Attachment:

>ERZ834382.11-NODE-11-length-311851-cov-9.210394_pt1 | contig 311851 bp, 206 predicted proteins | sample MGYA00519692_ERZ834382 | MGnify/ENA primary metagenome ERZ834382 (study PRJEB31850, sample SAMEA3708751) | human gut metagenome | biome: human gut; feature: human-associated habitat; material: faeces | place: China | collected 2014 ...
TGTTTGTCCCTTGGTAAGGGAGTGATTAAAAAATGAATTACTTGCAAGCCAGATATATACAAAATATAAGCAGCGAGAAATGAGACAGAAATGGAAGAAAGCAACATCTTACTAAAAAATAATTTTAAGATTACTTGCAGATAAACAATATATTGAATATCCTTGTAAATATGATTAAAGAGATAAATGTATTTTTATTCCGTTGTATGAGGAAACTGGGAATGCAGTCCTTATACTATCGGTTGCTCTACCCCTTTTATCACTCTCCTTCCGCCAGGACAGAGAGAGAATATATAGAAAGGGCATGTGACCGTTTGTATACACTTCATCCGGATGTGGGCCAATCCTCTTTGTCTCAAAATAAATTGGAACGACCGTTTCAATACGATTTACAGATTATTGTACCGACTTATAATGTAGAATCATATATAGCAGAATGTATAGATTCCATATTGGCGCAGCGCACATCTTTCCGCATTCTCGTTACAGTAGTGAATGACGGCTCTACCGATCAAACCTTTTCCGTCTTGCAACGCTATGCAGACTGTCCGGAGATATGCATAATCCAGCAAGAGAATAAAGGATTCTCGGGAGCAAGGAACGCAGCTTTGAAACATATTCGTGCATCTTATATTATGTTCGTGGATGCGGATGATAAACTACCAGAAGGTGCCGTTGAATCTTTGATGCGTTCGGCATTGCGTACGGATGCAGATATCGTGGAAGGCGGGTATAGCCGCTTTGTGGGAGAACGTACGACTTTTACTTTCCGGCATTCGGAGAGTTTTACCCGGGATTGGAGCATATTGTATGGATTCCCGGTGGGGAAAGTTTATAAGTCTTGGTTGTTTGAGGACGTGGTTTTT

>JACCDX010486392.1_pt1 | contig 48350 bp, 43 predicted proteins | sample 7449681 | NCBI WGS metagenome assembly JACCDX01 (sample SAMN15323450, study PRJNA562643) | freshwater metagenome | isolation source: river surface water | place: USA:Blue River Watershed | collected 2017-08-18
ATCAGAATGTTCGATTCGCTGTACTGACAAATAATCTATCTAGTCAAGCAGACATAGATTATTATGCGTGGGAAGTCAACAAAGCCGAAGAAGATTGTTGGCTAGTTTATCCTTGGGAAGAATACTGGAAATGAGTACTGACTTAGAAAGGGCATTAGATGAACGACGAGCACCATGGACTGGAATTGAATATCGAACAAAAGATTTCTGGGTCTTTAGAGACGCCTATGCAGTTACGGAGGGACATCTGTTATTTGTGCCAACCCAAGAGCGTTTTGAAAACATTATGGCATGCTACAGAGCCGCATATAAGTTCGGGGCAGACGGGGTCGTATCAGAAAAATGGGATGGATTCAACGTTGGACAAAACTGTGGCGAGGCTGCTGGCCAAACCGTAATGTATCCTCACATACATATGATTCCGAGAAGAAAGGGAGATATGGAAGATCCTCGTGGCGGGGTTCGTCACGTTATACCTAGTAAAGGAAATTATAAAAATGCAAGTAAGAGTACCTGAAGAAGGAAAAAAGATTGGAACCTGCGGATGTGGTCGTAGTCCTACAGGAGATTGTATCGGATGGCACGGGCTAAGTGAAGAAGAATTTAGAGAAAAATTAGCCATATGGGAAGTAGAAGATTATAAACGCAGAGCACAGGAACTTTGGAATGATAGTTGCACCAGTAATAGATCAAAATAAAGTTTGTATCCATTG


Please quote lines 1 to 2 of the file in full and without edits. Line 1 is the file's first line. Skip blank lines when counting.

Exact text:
>ERZ834382.11-NODE-11-length-311851-cov-9.210394_pt1 | contig 311851 bp, 206 predicted proteins | sample MGYA00519692_ERZ834382 | MGnify/ENA primary metagenome ERZ834382 (study PRJEB31850, sample SAMEA3708751) | human gut metagenome | biome: human gut; feature: human-associated habitat; material: faeces | place: China | collected 2014 ...
TGTTTGTCCCTTGGTAAGGGAGTGATTAAAAAATGAATTACTTGCAAGCCAGATATATACAAAATATAAGCAGCGAGAAATGAGACAGAAATGGAAGAAAGCAACATCTTACTAAAAAATAATTTTAAGATTACTTGCAGATAAACAATATATTGAATATCCTTGTAAATATGATTAAAGAGATAAATGTATTTTTATTCCGTTGTATGAGGAAACTGGGAATGCAGTCCTTATACTATCGGTTGCTCTACCCCTTTTATCACTCTCCTTCCGCCAGGACAGAGAGAGAATATATAGAAAGGGCATGTGACCGTTTGTATACACTTCATCCGGATGTGGGCCAATCCTCTTTGTCTCAAAATAAATTGGAACGACCGTTTCAATACGATTTACAGATTATTGTACCGACTTATAATGTAGAATCATATATAGCAGAATGTATAGATTCCATATTGGCGCAGCGCACATCTTTCCGCATTCTCGTTACAGTAGTGAATGACGGCTCTACCGATCAAACCTTTTCCGTCTTGCAACGCTATGCAGACTGTCCGGAGATATGCATAATCCAGCAAGAGAATAAAGGATTCTCGGGAGCAAGGAACGCAGCTTTGAAACATATTCGTGCATCTTATATTATGTTCGTGGATGCGGATGATAAACTACCAGAAGGTGCCGTTGAATCTTTGATGCGTTCGGCATTGCGTACGGATGCAGATATCGTGGAAGGCGGGTATAGCCGCTTTGTGGGAGAACGTACGACTTTTACTTTCCGGCATTCGGAGAGTTTTACCCGGGATTGGAGCATATTGTATGGATTCCCGGTGGGGAAAGTTTATAAGTCTTGGTTGTTTGAGGACGTGGTTTTT